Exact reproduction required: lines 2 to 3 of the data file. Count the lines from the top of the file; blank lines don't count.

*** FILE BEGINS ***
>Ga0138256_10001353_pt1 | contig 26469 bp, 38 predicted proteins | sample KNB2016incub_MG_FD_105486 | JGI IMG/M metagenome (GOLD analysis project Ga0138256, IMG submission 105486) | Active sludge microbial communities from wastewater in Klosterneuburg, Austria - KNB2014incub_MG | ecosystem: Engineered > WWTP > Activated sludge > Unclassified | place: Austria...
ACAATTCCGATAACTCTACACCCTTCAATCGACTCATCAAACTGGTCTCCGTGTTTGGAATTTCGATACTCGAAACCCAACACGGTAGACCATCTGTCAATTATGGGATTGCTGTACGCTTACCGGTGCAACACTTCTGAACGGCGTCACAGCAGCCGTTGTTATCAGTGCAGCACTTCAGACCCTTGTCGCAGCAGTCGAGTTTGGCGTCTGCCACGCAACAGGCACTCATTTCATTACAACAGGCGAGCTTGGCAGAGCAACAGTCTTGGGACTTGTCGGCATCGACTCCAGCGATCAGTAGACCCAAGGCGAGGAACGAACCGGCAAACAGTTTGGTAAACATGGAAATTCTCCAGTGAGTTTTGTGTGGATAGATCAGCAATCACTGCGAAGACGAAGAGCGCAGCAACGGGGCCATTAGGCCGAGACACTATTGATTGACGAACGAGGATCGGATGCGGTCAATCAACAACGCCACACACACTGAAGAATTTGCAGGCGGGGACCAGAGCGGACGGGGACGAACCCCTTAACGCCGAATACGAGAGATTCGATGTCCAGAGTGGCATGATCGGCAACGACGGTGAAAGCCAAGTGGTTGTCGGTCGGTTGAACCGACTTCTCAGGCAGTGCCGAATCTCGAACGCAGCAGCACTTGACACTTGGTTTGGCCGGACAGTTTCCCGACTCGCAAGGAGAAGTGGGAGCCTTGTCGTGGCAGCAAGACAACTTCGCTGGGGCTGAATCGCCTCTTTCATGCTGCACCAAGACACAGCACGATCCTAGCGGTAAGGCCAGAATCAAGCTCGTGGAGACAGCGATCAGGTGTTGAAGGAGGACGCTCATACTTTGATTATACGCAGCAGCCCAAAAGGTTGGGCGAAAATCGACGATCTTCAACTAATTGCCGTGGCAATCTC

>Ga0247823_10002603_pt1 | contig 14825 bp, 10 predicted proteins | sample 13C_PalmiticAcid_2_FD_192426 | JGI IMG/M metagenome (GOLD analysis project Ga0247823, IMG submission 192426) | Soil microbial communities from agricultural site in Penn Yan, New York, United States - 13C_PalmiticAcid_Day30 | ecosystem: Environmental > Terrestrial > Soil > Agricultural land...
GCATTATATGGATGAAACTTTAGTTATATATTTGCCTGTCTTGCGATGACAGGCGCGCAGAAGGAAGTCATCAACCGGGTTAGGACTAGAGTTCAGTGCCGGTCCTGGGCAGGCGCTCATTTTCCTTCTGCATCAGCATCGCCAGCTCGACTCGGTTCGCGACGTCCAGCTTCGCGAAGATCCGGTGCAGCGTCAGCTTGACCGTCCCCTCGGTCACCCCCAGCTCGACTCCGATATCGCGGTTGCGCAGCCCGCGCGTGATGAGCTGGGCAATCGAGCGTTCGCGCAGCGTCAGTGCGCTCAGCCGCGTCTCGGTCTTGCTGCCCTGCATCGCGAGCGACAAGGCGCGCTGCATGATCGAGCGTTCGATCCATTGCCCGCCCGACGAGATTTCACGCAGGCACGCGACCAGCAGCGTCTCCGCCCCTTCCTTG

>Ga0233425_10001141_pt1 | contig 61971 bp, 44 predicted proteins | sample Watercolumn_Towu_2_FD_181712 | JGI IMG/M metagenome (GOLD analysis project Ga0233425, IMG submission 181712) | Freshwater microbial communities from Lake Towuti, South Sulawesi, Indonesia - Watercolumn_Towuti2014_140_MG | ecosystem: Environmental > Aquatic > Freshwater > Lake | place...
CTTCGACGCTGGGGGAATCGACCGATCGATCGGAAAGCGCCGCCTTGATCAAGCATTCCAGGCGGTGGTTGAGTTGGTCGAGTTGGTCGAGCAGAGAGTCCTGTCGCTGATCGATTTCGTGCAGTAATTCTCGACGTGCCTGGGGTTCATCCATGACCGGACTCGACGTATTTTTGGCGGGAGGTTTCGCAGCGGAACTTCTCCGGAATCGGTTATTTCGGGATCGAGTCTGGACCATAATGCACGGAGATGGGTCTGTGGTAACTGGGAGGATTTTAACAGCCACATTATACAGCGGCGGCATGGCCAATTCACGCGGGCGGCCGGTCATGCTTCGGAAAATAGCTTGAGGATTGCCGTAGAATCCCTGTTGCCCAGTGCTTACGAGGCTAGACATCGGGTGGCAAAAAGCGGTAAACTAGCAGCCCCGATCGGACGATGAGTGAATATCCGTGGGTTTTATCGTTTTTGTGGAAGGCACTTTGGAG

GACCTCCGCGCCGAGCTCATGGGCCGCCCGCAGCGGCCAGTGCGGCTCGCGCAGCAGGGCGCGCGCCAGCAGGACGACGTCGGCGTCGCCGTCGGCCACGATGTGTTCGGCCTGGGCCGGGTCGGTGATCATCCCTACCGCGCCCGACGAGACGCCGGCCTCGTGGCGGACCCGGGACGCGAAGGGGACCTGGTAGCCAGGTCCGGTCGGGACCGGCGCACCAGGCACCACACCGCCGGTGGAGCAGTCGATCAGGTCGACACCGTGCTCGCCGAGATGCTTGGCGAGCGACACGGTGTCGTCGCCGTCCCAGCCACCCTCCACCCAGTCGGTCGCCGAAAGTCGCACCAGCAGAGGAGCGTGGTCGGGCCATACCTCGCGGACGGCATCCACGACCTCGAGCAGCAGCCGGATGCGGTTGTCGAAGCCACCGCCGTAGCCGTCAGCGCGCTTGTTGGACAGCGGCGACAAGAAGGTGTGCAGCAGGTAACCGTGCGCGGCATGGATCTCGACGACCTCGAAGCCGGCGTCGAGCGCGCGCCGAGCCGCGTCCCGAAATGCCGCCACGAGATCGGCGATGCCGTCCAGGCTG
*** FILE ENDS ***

ACAATTCCGATAACTCTACACCCTTCAATCGACTCATCAAACTGGTCTCCGTGTTTGGAATTTCGATACTCGAAACCCAACACGGTAGACCATCTGTCAATTATGGGATTGCTGTACGCTTACCGGTGCAACACTTCTGAACGGCGTCACAGCAGCCGTTGTTATCAGTGCAGCACTTCAGACCCTTGTCGCAGCAGTCGAGTTTGGCGTCTGCCACGCAACAGGCACTCATTTCATTACAACAGGCGAGCTTGGCAGAGCAACAGTCTTGGGACTTGTCGGCATCGACTCCAGCGATCAGTAGACCCAAGGCGAGGAACGAACCGGCAAACAGTTTGGTAAACATGGAAATTCTCCAGTGAGTTTTGTGTGGATAGATCAGCAATCACTGCGAAGACGAAGAGCGCAGCAACGGGGCCATTAGGCCGAGACACTATTGATTGACGAACGAGGATCGGATGCGGTCAATCAACAACGCCACACACACTGAAGAATTTGCAGGCGGGGACCAGAGCGGACGGGGACGAACCCCTTAACGCCGAATACGAGAGATTCGATGTCCAGAGTGGCATGATCGGCAACGACGGTGAAAGCCAAGTGGTTGTCGGTCGGTTGAACCGACTTCTCAGGCAGTGCCGAATCTCGAACGCAGCAGCACTTGACACTTGGTTTGGCCGGACAGTTTCCCGACTCGCAAGGAGAAGTGGGAGCCTTGTCGTGGCAGCAAGACAACTTCGCTGGGGCTGAATCGCCTCTTTCATGCTGCACCAAGACACAGCACGATCCTAGCGGTAAGGCCAGAATCAAGCTCGTGGAGACAGCGATCAGGTGTTGAAGGAGGACGCTCATACTTTGATTATACGCAGCAGCCCAAAAGGTTGGGCGAAAATCGACGATCTTCAACTAATTGCCGTGGCAATCTC

>Ga0247823_10002603_pt1 | contig 14825 bp, 10 predicted proteins | sample 13C_PalmiticAcid_2_FD_192426 | JGI IMG/M metagenome (GOLD analysis project Ga0247823, IMG submission 192426) | Soil microbial communities from agricultural site in Penn Yan, New York, United States - 13C_PalmiticAcid_Day30 | ecosystem: Environmental > Terrestrial > Soil > Agricultural land...